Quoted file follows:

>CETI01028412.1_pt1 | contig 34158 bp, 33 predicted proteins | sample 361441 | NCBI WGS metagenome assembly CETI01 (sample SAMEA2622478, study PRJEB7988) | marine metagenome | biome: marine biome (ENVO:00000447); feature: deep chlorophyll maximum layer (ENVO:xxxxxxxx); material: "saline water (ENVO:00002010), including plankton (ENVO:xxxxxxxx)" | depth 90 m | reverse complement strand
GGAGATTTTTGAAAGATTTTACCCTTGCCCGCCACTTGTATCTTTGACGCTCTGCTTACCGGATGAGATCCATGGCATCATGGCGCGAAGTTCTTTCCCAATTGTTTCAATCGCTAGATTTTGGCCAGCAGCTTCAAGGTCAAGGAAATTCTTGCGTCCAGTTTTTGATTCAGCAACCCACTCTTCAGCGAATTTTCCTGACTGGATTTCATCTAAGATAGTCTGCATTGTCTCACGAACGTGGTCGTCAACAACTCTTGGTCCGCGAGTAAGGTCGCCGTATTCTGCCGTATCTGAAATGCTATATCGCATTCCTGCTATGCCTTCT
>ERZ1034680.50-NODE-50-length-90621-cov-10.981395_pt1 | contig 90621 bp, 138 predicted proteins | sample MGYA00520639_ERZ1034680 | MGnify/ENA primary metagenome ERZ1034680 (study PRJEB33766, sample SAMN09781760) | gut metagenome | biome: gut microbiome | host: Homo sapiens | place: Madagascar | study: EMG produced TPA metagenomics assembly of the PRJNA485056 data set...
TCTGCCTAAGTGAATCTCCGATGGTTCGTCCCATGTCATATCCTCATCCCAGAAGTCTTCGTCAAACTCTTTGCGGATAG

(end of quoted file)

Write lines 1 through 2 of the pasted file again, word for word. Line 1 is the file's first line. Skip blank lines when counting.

>CETI01028412.1_pt1 | contig 34158 bp, 33 predicted proteins | sample 361441 | NCBI WGS metagenome assembly CETI01 (sample SAMEA2622478, study PRJEB7988) | marine metagenome | biome: marine biome (ENVO:00000447); feature: deep chlorophyll maximum layer (ENVO:xxxxxxxx); material: "saline water (ENVO:00002010), including plankton (ENVO:xxxxxxxx)" | depth 90 m | reverse complement strand
GGAGATTTTTGAAAGATTTTACCCTTGCCCGCCACTTGTATCTTTGACGCTCTGCTTACCGGATGAGATCCATGGCATCATGGCGCGAAGTTCTTTCCCAATTGTTTCAATCGCTAGATTTTGGCCAGCAGCTTCAAGGTCAAGGAAATTCTTGCGTCCAGTTTTTGATTCAGCAACCCACTCTTCAGCGAATTTTCCTGACTGGATTTCATCTAAGATAGTCTGCATTGTCTCACGAACGTGGTCGTCAACAACTCTTGGTCCGCGAGTAAGGTCGCCGTATTCTGCCGTATCTGAAATGCTATATCGCATTCCTGCTATGCCTTCT